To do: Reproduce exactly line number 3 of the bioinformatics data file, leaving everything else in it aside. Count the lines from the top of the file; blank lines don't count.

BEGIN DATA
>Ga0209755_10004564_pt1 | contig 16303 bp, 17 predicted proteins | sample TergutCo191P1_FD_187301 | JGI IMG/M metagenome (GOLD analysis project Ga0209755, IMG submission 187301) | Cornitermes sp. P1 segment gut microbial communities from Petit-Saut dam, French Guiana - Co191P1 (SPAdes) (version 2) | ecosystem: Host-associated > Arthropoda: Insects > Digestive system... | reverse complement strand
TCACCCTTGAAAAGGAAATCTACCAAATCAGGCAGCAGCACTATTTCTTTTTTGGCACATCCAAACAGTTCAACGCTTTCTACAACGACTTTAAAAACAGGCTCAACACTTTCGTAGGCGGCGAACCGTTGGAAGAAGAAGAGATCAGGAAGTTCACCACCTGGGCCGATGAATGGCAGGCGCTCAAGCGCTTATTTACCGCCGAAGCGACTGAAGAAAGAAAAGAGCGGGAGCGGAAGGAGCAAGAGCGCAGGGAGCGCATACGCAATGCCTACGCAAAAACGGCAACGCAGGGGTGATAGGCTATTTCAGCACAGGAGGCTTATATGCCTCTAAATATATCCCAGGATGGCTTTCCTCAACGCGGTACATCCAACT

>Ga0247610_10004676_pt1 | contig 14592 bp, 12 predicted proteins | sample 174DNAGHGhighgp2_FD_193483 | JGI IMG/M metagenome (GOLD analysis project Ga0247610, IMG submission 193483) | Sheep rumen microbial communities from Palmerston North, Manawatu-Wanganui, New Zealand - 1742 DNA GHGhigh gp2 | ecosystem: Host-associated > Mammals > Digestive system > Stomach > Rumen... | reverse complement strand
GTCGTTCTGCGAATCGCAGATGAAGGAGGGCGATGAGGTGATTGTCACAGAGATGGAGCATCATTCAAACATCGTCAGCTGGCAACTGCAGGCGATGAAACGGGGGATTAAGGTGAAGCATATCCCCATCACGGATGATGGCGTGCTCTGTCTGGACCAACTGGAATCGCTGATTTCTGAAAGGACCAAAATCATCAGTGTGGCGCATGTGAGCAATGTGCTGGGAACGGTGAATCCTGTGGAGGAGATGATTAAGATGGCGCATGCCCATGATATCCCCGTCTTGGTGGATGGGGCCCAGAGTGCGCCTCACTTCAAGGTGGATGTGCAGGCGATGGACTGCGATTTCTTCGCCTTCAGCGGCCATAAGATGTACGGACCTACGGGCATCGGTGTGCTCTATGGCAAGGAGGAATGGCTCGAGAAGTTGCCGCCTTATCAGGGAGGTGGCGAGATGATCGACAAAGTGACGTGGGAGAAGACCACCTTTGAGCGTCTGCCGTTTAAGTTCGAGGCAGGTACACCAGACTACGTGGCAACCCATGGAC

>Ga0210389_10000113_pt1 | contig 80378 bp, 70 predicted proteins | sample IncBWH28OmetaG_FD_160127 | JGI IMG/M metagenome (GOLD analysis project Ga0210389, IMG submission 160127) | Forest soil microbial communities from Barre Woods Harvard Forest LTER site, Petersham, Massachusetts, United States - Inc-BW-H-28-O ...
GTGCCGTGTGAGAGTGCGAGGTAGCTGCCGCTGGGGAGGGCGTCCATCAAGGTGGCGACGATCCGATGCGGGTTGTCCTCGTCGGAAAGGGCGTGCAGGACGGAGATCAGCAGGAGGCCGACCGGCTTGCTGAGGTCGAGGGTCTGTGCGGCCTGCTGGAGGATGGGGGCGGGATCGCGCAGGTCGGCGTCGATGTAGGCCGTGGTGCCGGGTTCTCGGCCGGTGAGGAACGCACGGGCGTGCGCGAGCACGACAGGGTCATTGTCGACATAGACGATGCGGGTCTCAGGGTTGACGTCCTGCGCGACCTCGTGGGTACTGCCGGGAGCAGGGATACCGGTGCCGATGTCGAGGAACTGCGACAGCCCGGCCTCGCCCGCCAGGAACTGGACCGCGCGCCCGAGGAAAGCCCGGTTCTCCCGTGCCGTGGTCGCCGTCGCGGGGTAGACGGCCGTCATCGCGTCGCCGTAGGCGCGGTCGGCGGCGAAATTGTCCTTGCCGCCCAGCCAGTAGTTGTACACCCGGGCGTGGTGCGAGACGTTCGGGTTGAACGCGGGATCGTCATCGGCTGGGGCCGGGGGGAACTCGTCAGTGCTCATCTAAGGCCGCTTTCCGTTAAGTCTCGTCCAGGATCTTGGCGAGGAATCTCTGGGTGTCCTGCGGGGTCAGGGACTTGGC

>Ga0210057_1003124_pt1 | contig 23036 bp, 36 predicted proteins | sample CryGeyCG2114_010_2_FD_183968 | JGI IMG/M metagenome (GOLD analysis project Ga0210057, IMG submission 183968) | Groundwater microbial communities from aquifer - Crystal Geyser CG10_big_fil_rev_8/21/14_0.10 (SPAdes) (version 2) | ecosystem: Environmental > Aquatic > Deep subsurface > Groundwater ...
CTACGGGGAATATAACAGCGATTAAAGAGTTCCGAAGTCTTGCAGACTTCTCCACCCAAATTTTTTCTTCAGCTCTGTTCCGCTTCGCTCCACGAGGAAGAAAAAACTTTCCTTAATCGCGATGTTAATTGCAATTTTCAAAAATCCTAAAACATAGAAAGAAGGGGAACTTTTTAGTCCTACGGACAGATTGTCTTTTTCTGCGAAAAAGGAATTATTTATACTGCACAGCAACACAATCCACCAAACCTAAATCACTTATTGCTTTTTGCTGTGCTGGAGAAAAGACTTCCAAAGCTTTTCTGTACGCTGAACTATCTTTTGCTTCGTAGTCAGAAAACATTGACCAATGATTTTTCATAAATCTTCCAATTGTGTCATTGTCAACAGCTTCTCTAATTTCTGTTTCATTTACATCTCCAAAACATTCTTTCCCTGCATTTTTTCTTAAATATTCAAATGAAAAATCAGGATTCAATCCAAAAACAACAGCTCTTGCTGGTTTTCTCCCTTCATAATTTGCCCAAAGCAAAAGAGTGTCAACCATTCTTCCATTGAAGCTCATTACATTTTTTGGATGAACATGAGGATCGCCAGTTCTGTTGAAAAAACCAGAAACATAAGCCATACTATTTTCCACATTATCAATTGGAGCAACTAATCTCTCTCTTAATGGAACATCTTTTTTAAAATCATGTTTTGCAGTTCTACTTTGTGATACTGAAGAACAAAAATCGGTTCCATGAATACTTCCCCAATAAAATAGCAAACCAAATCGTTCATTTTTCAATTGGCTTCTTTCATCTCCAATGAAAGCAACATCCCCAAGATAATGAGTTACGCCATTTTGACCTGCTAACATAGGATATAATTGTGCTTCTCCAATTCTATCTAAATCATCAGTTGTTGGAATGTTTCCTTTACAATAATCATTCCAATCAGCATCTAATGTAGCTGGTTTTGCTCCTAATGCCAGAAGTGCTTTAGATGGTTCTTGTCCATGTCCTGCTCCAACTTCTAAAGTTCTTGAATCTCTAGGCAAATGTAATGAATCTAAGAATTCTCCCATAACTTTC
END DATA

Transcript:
>Ga0247610_10004676_pt1 | contig 14592 bp, 12 predicted proteins | sample 174DNAGHGhighgp2_FD_193483 | JGI IMG/M metagenome (GOLD analysis project Ga0247610, IMG submission 193483) | Sheep rumen microbial communities from Palmerston North, Manawatu-Wanganui, New Zealand - 1742 DNA GHGhigh gp2 | ecosystem: Host-associated > Mammals > Digestive system > Stomach > Rumen... | reverse complement strand